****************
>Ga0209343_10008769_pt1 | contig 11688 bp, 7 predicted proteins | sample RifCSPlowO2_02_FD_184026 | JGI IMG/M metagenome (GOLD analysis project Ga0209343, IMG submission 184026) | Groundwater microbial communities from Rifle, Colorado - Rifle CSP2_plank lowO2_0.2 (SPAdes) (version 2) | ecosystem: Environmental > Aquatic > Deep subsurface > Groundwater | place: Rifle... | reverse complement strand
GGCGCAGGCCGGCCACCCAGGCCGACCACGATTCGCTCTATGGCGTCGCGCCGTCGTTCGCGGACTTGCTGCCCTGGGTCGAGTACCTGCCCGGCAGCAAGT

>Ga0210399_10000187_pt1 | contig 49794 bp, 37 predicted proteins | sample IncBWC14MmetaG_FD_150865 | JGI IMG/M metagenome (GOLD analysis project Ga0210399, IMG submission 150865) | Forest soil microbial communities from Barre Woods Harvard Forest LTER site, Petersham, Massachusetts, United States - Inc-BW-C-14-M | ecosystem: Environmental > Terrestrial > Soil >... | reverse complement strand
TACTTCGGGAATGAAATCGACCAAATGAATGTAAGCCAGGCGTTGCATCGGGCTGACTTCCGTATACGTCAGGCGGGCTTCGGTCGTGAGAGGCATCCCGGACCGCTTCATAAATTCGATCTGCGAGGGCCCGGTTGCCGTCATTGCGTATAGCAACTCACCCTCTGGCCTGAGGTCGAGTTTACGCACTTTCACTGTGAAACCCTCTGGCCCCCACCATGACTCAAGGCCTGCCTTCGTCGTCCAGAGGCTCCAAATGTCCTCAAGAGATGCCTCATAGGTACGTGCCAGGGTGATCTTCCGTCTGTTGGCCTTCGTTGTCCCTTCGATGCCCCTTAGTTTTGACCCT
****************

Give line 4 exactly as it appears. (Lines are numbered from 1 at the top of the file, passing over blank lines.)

TACTTCGGGAATGAAATCGACCAAATGAATGTAAGCCAGGCGTTGCATCGGGCTGACTTCCGTATACGTCAGGCGGGCTTCGGTCGTGAGAGGCATCCCGGACCGCTTCATAAATTCGATCTGCGAGGGCCCGGTTGCCGTCATTGCGTATAGCAACTCACCCTCTGGCCTGAGGTCGAGTTTACGCACTTTCACTGTGAAACCCTCTGGCCCCCACCATGACTCAAGGCCTGCCTTCGTCGTCCAGAGGCTCCAAATGTCCTCAAGAGATGCCTCATAGGTACGTGCCAGGGTGATCTTCCGTCTGTTGGCCTTCGTTGTCCCTTCGATGCCCCTTAGTTTTGACCCT